Gemini Man - they had the technology but not the plot
FILM REVIEW: GEMINI MAN (12A), THE LIGHT CINEMA WISBECH, OUT NOW
STARRING: WILL SMITH, MARY ELIZABETH WINSTEAD, CLIVE OWEN AND BENEDICT WONG.
RUNNING TIME: 1 HR 57 MINS DIRECTOR: ANG LEE
This action thriller had been in the melting pot for more than 20 years since it was conceived in 1997, with several directors involved and quite a few actors linked with playing the star role of ageing government assassin Henry Brogan.
The reason given for it stalling so many times was always the lack of the technology required to de-age the main character so he could fight a younger clone of himself. But it seems to me that in all that time no-one really tackled the formulaic plot. This film limps along from one predictable scene to another - and even when there is a bit of a twist, it doesn't excite.
It's almost like those behind the film had themselves some cool technology and were looking for a vehicle to use it on.
Although the effects that allow Will Smith's Brogan to battle a younger clone are impressive, the plot is not - and neither really are the acting performances.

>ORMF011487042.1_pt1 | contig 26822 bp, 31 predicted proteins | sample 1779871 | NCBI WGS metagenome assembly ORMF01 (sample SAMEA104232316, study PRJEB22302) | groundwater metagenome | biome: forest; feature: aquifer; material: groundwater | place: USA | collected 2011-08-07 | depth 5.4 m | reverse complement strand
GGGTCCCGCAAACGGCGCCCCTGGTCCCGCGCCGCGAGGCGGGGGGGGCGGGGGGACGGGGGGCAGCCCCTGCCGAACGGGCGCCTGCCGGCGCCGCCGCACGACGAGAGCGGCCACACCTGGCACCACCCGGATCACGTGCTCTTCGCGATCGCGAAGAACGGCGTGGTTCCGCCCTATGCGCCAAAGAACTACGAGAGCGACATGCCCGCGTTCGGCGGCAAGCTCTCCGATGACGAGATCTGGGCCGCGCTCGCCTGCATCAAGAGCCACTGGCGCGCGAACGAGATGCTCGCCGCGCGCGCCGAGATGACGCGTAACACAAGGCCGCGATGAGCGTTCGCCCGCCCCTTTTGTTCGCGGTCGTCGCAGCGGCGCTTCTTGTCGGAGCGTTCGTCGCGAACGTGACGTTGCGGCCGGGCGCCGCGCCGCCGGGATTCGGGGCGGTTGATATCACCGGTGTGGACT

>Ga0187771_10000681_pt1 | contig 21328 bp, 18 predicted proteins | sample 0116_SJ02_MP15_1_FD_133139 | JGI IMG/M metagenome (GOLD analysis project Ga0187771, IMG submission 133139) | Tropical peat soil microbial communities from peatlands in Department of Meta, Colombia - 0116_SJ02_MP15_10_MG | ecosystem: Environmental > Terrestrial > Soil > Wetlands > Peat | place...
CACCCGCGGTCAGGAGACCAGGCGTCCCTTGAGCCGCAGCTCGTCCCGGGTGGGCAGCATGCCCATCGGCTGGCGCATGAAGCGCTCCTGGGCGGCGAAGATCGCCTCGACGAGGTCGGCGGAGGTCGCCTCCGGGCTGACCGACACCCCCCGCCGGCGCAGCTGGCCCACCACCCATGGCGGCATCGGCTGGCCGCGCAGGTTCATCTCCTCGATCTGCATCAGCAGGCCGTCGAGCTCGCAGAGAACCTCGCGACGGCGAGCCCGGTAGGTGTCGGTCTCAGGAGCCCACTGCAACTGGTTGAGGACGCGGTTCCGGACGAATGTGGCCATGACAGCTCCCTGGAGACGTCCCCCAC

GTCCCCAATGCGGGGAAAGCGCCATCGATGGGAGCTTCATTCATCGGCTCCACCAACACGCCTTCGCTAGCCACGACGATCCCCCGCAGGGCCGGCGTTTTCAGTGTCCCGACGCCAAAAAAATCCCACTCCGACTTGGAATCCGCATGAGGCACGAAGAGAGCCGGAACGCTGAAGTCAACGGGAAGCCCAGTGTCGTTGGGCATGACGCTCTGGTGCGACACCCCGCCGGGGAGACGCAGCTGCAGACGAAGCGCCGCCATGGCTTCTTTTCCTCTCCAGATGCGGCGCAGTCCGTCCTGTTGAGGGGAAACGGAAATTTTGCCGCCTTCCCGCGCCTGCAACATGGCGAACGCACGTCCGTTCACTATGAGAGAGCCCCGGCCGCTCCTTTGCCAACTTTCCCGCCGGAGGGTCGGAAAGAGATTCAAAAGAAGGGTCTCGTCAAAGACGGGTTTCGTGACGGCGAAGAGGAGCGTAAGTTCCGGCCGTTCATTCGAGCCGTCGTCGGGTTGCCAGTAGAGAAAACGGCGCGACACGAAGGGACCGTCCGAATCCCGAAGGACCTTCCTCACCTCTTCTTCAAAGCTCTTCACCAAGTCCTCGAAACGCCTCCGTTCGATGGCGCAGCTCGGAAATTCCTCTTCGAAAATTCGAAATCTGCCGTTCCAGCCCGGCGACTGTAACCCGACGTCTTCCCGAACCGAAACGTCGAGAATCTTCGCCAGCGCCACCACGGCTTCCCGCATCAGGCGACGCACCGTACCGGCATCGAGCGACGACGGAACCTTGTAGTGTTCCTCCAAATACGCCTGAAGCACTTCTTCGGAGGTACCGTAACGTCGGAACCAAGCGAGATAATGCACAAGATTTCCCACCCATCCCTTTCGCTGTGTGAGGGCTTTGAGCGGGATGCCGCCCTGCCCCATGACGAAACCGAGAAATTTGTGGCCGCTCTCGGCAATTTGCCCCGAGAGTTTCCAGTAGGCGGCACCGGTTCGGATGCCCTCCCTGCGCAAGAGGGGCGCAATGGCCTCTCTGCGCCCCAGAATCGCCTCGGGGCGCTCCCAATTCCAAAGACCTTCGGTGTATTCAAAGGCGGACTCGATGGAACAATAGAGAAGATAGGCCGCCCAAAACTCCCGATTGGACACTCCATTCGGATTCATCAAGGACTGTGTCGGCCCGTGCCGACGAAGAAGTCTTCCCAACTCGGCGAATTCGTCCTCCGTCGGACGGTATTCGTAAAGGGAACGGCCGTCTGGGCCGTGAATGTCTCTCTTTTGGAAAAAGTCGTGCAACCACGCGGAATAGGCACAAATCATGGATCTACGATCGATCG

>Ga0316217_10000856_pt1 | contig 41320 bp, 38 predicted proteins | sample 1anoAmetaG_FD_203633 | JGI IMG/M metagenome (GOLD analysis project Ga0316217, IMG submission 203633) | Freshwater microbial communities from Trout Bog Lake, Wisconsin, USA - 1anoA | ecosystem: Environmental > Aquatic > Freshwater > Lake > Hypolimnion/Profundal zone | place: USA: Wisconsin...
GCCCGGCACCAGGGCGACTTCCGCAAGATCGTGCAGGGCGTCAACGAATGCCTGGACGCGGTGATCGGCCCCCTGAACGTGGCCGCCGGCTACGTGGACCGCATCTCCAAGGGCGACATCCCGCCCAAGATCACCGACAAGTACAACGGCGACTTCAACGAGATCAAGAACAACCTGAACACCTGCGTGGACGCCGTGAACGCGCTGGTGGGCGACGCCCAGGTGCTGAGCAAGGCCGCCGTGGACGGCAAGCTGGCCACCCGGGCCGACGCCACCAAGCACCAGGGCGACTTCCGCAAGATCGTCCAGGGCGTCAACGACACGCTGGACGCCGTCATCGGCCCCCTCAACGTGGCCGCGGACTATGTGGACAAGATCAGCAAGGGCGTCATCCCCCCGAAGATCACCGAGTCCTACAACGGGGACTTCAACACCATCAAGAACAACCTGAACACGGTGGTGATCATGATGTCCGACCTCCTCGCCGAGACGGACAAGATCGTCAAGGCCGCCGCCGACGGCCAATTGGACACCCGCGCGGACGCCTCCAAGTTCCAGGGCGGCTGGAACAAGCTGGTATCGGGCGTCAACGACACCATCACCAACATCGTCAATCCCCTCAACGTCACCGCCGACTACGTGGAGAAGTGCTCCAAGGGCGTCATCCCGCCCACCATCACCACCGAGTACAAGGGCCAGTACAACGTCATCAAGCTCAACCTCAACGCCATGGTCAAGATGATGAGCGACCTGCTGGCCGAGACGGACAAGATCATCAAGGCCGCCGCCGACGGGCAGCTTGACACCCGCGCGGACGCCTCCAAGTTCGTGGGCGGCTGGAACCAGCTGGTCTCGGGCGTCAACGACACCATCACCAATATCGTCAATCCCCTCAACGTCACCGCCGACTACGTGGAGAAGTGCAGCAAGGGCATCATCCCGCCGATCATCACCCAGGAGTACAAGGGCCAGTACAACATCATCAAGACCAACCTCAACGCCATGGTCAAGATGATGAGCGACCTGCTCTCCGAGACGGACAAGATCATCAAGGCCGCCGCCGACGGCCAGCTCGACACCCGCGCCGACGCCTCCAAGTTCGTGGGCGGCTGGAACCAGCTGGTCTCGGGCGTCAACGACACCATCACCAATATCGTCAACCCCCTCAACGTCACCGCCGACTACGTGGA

Brogan is a Government hit man about to entire retirement when he realises his last kill was not all it seemed. Now his own Government want him dead and top-secret black ops unit Gemini are on his trail.
Brogan teams up with female agent Danny Zakarweski (Winstead) to escape the killers, while Gemini leader Clay Varris dispatches his top assassin 'Junior' to kill Henry. We soon realise what Junior really is.
But the plot is weak and the relationships don't work. Although charm and wit drips off Smith as it always does, there is no real spark or connection between his character and Danny, and even when he sees old friends Jack (Douglas Hodge) and Baron (Wong), the chemistry just isn't right.
And there are so many fight sequences and so little dialogue involving Junior that we don't really get a taste for his character... or a chance to really empathise with him, while Owen is just going through the motions as evil Varris.
And don't even talk to me about the final scenes. Absolutely cringe-making.
I'm afraid there was a good reason this film was on the back burner for more than 20 years - and it should have stayed there.
By Jeremy Ransome